As part of our efforts to improve mine rescue capabilities throughout the U.S., the Mine Safety and Health Administration (MSHA) has opened a new mine rescue station in Madisonville, Kentucky, to serve mining operations in the Midwest in the event of a mine emergency. Other similar emergency response stations are located in Beckley, West Virginia; Pittsburgh; and Price, Utah.
The Madisonville station, housed at Madisonville Community College’s Coal Mine Academy, will have a fully equipped mine emergency unit team truck, a surface communication system, a first response underground communication system, infrared gas monitoring and a mobile gas chromatograph laboratory.
When I arrived at MSHA nearly six years ago, I determined we needed an analysis of mine rescue preparedness to identify gaps in the nation’s mine emergency capabilities. Along with the mine rescue community, we began to make improvements to fill those gaps. To get feedback from the community and begin developing a plan, we held a number of stakeholder meetings and a mine rescue summit at MSHA’s Mine Academy in West Virginia.
Since that time, we have made quite bit of progress by:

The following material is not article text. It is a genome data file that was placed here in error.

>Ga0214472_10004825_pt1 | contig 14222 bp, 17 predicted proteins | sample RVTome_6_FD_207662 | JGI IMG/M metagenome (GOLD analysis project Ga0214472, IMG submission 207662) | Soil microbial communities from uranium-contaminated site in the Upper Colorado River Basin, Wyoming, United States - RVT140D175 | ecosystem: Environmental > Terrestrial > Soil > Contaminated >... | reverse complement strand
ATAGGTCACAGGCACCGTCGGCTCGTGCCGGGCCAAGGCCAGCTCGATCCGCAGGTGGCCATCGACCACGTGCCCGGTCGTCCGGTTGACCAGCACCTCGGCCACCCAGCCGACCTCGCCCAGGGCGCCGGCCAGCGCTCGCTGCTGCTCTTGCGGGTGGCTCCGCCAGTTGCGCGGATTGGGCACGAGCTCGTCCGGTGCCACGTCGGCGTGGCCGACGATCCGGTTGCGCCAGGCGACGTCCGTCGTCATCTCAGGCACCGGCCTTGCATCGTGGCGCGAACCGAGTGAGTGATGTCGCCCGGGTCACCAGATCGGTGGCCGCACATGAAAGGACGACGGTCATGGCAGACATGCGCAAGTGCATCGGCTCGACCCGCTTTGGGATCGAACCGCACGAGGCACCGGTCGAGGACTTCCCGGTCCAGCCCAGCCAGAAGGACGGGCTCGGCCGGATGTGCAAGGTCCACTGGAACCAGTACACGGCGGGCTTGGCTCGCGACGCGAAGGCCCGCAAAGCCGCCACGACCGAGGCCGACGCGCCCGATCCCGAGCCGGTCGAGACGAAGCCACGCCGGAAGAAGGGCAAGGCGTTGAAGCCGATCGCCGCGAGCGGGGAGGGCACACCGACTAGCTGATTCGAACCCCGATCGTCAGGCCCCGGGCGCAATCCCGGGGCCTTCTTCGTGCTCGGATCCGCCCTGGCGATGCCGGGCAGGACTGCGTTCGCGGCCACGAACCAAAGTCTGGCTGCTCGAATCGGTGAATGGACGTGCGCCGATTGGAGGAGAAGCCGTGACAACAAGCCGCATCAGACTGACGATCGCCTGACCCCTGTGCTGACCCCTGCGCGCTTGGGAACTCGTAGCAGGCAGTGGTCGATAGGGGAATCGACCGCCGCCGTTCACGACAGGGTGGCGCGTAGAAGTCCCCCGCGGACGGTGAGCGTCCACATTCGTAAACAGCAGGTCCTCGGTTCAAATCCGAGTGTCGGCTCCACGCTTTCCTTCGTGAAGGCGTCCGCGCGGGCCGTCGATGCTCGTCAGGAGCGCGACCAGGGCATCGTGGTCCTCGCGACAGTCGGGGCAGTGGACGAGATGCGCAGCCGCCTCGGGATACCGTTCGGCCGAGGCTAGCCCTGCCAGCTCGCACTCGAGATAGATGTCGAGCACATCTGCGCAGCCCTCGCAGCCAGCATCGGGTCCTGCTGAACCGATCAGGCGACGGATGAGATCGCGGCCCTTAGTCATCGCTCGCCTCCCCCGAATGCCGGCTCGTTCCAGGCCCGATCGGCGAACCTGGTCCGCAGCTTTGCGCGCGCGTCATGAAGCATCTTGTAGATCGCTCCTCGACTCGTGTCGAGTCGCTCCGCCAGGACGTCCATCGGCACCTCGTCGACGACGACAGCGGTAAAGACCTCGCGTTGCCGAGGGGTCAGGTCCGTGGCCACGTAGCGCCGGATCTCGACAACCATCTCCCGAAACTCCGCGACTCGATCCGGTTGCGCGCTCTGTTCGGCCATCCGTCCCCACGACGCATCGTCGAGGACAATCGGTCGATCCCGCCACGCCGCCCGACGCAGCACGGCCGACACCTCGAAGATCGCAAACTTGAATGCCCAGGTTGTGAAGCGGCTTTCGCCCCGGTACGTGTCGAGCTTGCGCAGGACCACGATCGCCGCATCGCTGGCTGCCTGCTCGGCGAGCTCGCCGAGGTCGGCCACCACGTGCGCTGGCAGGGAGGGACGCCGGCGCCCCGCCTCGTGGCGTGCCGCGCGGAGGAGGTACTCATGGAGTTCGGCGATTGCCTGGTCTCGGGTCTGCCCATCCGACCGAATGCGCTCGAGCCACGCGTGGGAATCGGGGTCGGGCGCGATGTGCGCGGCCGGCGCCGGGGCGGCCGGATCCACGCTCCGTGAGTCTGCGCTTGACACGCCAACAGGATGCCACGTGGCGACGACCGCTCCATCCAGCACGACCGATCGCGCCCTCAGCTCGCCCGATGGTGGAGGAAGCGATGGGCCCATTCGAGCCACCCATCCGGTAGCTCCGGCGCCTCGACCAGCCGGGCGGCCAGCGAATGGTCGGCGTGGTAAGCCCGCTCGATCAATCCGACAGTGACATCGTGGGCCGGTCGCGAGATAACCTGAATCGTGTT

- Developing and deploying state-of-the-art mine rescue technology to make mine rescue safer and more efficient.
- Creating the Holmes Mine Rescue Association, which is represented by all mine emergency response stakeholders.
- Updating mine rescue training and revamping national rescue training contests to benefit their participants.
- Designating Oct. 30 as “Mine Rescue Day” to honor mine rescuers.
Part of my vision involves establishing mine rescue stations across the country that are fully equipped with the latest technology so that MSHA can respond to emergencies more quickly. This includes a system that would allow advancing teams to communicate directly with the command center, eliminating the miscommunication that has often plagued mine rescue, such as during the Sago mine disaster in 2006.
This new station in Madisonville will enable faster and safer rescue operations in the Midwest and better protection for miners in the event that danger strikes in that part of the country.
Already we are working on the next steps in mine safety, including training the mine rescue community on state-of-the-art communications, monitoring and tracking systems; developing new mine rescue and command and control guidance; investing in video tools for advancing rescue teams; and upgrading seismic and robotics technology.
Based on my own mine emergency experiences, I know these kinds of safety enhancements are needed and can make all the difference.